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Comment Re:"didn't appear likely to pose a threat" (Score 1) 204

First of all, Luddism isn't relevant. Luddites sabotaged industrial equipment out of a pretty clear and direct sense of economic self-interest*, not a sense of skepticism toward technology per se—in other words, anti-globalization protectionism is far more akin to Luddism than skepticism about technological development.

Second of all, everyone should be proud to be labeled "Luddite" in the colloquial sense you're using it. It's a badge of critical thinking. New technological developments are not by definition good, and contrary to modern thinking on the subject technology certainly isn't universally neutral. Some technology is demonstrably, fundamentally harmful. In other words, technology is just like every other product of human activity, and just like every other thing in nature. It's wise to approach new developments, in any of those domains, with skepticism.

* You might argue that this expression of self-interest was short-sighted, but that's a different dispute, one I'd be glad to take on if you're interested.

Comment Re:Field Sobriety Test (Score 1) 608

In terms of the political system working as it should, and the public being listened to, it should be noted that the legalizations in Washington and Colorado were a result of ballot initiatives—direct democracy. To the extent that the initiative process is less compromised than other legislative processes, the result is by definition determined by the public.

Comment Re:Field Sobriety Test (Score 2) 608

Washington and Colorado legalized possession of small amounts, without penalty. I don't know all the details of the Colorado law offhand, but in Washington sales are also legalized. Both states already had medical marijuana, this is legalization for recreational use. At least one other state legalized medical marijuana in the same election.

Comment Re:Whose Data Is It? (Score 2) 227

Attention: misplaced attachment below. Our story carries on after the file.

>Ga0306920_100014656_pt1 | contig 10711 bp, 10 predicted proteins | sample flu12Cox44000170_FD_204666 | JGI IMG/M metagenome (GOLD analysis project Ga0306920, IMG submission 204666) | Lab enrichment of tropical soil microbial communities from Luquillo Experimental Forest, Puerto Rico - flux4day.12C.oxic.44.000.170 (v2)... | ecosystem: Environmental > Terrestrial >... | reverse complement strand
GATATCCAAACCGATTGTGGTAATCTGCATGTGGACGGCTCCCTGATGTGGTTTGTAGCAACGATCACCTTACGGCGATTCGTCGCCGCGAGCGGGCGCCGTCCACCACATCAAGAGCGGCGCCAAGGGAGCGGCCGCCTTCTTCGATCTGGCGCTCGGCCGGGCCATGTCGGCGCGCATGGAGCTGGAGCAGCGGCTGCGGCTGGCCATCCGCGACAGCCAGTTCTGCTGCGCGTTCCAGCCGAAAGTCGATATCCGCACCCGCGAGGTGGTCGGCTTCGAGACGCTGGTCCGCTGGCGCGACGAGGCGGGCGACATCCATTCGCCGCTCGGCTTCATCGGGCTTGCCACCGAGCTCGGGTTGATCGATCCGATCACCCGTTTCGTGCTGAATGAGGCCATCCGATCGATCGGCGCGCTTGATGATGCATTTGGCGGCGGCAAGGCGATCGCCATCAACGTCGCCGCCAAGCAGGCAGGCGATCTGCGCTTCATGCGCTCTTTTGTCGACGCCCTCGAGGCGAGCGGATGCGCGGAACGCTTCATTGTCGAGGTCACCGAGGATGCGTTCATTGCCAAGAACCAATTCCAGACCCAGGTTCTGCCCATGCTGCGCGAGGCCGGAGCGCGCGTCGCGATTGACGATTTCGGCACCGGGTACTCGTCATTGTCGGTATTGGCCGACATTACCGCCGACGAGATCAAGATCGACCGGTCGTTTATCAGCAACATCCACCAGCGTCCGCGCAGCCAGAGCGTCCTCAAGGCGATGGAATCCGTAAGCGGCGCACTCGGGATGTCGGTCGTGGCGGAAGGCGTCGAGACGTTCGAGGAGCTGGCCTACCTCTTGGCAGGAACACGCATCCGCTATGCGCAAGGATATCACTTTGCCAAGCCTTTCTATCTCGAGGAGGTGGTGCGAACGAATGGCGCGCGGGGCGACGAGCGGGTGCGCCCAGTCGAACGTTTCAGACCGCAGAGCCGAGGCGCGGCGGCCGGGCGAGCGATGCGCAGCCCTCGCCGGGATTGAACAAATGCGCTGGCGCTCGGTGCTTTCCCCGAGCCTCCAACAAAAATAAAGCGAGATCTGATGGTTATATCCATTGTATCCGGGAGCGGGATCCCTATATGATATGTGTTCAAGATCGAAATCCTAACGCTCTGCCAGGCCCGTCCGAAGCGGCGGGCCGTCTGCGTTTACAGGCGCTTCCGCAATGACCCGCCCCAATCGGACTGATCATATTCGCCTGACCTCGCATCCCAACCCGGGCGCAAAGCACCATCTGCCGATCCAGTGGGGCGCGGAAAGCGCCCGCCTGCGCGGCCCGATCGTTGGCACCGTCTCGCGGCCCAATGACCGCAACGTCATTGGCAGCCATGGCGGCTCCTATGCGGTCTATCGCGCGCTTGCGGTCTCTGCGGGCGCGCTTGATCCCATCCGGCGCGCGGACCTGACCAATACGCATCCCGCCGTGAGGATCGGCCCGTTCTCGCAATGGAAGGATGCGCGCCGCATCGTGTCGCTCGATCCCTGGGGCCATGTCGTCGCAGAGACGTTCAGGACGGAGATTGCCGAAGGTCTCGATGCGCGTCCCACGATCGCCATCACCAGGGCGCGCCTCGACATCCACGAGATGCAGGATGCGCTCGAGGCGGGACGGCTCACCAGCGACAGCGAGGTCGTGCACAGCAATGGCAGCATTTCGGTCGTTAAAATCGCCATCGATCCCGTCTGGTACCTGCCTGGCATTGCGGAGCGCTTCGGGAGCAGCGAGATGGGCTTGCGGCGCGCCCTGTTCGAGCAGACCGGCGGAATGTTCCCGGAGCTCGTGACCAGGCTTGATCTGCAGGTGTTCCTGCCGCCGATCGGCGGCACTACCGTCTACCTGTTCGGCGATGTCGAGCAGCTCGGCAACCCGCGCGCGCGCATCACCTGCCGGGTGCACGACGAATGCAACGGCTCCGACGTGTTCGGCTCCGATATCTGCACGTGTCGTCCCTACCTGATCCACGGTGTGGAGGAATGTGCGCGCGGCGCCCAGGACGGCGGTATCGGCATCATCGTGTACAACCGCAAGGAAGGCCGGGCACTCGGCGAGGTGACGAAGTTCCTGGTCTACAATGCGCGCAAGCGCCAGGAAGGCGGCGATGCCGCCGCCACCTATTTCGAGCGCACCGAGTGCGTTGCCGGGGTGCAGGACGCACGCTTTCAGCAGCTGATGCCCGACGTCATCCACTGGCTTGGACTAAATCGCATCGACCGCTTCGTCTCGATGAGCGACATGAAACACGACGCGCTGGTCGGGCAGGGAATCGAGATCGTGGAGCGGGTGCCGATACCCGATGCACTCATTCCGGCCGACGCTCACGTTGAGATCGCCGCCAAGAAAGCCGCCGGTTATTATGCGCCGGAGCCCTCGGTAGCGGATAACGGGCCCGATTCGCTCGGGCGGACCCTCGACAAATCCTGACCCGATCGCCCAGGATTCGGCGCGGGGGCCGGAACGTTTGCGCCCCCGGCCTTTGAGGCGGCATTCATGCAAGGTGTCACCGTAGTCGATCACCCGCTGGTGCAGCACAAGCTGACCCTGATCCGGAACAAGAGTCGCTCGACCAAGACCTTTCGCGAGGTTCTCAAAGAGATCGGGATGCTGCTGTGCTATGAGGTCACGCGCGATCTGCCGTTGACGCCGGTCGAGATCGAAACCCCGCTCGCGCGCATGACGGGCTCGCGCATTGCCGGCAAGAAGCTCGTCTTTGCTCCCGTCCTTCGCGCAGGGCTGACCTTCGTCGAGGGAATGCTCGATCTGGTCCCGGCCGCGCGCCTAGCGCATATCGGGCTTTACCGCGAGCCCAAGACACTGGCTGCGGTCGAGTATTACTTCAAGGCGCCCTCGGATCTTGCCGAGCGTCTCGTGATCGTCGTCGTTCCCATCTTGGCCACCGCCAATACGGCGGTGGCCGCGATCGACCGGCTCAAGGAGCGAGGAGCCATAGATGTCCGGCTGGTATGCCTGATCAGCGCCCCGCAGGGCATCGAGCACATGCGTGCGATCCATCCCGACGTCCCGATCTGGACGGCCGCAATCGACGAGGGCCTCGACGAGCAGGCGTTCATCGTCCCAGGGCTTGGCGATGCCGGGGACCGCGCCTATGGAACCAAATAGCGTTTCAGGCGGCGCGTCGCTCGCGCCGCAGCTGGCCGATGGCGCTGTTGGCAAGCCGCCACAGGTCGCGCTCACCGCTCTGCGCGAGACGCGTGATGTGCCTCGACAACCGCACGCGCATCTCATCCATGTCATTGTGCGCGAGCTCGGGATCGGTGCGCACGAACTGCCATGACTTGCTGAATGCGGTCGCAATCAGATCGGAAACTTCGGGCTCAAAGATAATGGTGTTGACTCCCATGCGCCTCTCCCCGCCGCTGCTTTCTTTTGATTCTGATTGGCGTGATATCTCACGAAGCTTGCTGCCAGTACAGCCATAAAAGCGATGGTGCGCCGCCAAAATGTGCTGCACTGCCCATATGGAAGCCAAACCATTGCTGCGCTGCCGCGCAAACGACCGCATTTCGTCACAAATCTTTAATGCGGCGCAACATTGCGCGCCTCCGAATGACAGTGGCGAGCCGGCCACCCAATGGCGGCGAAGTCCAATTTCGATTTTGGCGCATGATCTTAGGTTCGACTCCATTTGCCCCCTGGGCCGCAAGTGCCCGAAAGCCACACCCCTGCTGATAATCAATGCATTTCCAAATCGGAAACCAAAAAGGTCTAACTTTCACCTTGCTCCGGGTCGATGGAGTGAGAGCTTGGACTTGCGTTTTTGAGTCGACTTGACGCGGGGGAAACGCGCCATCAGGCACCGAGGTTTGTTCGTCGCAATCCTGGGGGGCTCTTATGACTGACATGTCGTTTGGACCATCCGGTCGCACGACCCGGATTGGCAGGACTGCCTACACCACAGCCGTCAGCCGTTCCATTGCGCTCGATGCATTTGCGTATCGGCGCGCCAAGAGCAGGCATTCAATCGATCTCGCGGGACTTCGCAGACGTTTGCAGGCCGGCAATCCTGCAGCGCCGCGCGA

I think responses like this are missing the forest for the trees in the idea being proposed here.

Let's take a step back. The context of the idea is a dying traditional music industry; most of the old business models are failing. In the old models, there were a number of large marketing and distribution networks who collected the sort of data Keating is asking for, and used that data to inform their marketing and distribution efforts. An organization in the business of successful music sales needs to know the size, makeup and geographical distribution of the audience. As those organizations become increasingly irrelevant, the capacity to make those informed decisions is to some extent decentralized, but also to a large extent in danger of vanishing entirely.

What Keating is asking of "internet radio" (Pandora being a major source of her exposure, but it is really a clarion call to the changing music industry) is to recognize the fact that artists are becoming more and more isolated and atomized, and to create a business model that represents that. If any of the businesses currently "in the game" want to be relevant, they'll allow artists (to the extent they're motivated and willing) to act as their own respective businesses, and do a lot of the work that the old marketing and distribution channels no longer can or want to do.

And it really is a gift to the industry players to publicize the idea this way. The alternative is to build the new model in relative obscurity, grow it and supplant the current players. The idea is about more than data, but that data is central to its success. The real idea, at its core, is that the new model (and she touches on this in her blog post) requires a great deal more individual initiative on the part of artists. And whatever you may think about "whose data is it?" and the fairness of the request, a music industry can't survive if artists fail. A successful, modern music industry would help to foster all of that atomized effort in a productive way. And isn't that, basically, what most of us have been asking for since we saw the writing on the wall for old music business?

Keating and other enterprising artists want a venue to reach their fans. They don't just want this, they require it for commercial success. We, as music fans, require the artists' success for our lives to be enriched by the music. A team of enterprising developers could provide this in a relatively short time (relative, at least, to the pace of the old industry's death), and pretty much steal the show. As Keating says, the new model is supposed to be peripheral sales, the music being the driving force behind those sales. Providing what Keating has asked for is not a concession, it's a recipe for success.

As an artist myself, I've imagined creating a tool of this nature. It's not enough to have a place to upload music files and artwork. It's not even enough to have a couple of form fields to link to the artist's blog. A lot of the elements of a powerful new business model already exist, but they're woefully unintegrated. What artists and fans alike need is a way for everyone to get connected, in a very distinct way from the existing social networks. Artists are businesses in this model, and anyone who empowers them to act in that capacity stands to win the day. And I think we'd all be better off for it.